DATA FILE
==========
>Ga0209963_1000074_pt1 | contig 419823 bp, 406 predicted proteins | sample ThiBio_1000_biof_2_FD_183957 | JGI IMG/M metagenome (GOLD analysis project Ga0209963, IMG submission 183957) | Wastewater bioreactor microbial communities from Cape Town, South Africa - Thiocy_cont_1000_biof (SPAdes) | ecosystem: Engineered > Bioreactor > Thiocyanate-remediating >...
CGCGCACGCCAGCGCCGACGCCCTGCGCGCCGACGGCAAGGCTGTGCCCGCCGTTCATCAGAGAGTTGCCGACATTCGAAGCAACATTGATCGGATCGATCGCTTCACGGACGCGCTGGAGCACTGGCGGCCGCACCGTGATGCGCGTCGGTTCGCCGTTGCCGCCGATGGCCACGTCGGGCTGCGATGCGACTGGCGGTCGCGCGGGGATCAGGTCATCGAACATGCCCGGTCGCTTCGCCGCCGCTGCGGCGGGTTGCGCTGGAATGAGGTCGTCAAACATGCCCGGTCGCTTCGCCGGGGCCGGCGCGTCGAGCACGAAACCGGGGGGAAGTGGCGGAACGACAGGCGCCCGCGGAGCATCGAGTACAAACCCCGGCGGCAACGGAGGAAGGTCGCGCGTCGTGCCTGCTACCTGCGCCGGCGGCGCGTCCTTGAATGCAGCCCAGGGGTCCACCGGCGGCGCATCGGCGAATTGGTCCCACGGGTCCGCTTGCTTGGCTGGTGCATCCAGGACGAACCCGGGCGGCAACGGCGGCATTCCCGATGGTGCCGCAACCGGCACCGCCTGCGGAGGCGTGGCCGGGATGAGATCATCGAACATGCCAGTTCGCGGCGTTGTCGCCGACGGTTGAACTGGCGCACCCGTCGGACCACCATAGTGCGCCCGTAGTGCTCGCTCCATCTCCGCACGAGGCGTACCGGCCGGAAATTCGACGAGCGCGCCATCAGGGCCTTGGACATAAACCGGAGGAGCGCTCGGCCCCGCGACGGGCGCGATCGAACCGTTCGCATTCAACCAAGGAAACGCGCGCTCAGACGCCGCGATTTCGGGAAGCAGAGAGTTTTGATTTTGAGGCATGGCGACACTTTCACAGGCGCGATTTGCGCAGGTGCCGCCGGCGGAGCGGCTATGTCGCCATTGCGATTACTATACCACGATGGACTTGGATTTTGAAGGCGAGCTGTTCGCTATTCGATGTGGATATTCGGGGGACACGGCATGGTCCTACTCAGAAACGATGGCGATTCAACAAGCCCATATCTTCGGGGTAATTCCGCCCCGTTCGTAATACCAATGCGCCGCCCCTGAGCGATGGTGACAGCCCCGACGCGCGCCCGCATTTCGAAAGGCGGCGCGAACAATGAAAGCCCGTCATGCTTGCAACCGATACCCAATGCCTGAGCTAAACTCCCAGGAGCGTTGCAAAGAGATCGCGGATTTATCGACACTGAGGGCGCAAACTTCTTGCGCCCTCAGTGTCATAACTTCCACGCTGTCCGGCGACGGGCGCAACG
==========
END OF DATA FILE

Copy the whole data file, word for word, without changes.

>Ga0209963_1000074_pt1 | contig 419823 bp, 406 predicted proteins | sample ThiBio_1000_biof_2_FD_183957 | JGI IMG/M metagenome (GOLD analysis project Ga0209963, IMG submission 183957) | Wastewater bioreactor microbial communities from Cape Town, South Africa - Thiocy_cont_1000_biof (SPAdes) | ecosystem: Engineered > Bioreactor > Thiocyanate-remediating >...
CGCGCACGCCAGCGCCGACGCCCTGCGCGCCGACGGCAAGGCTGTGCCCGCCGTTCATCAGAGAGTTGCCGACATTCGAAGCAACATTGATCGGATCGATCGCTTCACGGACGCGCTGGAGCACTGGCGGCCGCACCGTGATGCGCGTCGGTTCGCCGTTGCCGCCGATGGCCACGTCGGGCTGCGATGCGACTGGCGGTCGCGCGGGGATCAGGTCATCGAACATGCCCGGTCGCTTCGCCGCCGCTGCGGCGGGTTGCGCTGGAATGAGGTCGTCAAACATGCCCGGTCGCTTCGCCGGGGCCGGCGCGTCGAGCACGAAACCGGGGGGAAGTGGCGGAACGACAGGCGCCCGCGGAGCATCGAGTACAAACCCCGGCGGCAACGGAGGAAGGTCGCGCGTCGTGCCTGCTACCTGCGCCGGCGGCGCGTCCTTGAATGCAGCCCAGGGGTCCACCGGCGGCGCATCGGCGAATTGGTCCCACGGGTCCGCTTGCTTGGCTGGTGCATCCAGGACGAACCCGGGCGGCAACGGCGGCATTCCCGATGGTGCCGCAACCGGCACCGCCTGCGGAGGCGTGGCCGGGATGAGATCATCGAACATGCCAGTTCGCGGCGTTGTCGCCGACGGTTGAACTGGCGCACCCGTCGGACCACCATAGTGCGCCCGTAGTGCTCGCTCCATCTCCGCACGAGGCGTACCGGCCGGAAATTCGACGAGCGCGCCATCAGGGCCTTGGACATAAACCGGAGGAGCGCTCGGCCCCGCGACGGGCGCGATCGAACCGTTCGCATTCAACCAAGGAAACGCGCGCTCAGACGCCGCGATTTCGGGAAGCAGAGAGTTTTGATTTTGAGGCATGGCGACACTTTCACAGGCGCGATTTGCGCAGGTGCCGCCGGCGGAGCGGCTATGTCGCCATTGCGATTACTATACCACGATGGACTTGGATTTTGAAGGCGAGCTGTTCGCTATTCGATGTGGATATTCGGGGGACACGGCATGGTCCTACTCAGAAACGATGGCGATTCAACAAGCCCATATCTTCGGGGTAATTCCGCCCCGTTCGTAATACCAATGCGCCGCCCCTGAGCGATGGTGACAGCCCCGACGCGCGCCCGCATTTCGAAAGGCGGCGCGAACAATGAAAGCCCGTCATGCTTGCAACCGATACCCAATGCCTGAGCTAAACTCCCAGGAGCGTTGCAAAGAGATCGCGGATTTATCGACACTGAGGGCGCAAACTTCTTGCGCCCTCAGTGTCATAACTTCCACGCTGTCCGGCGACGGGCGCAACG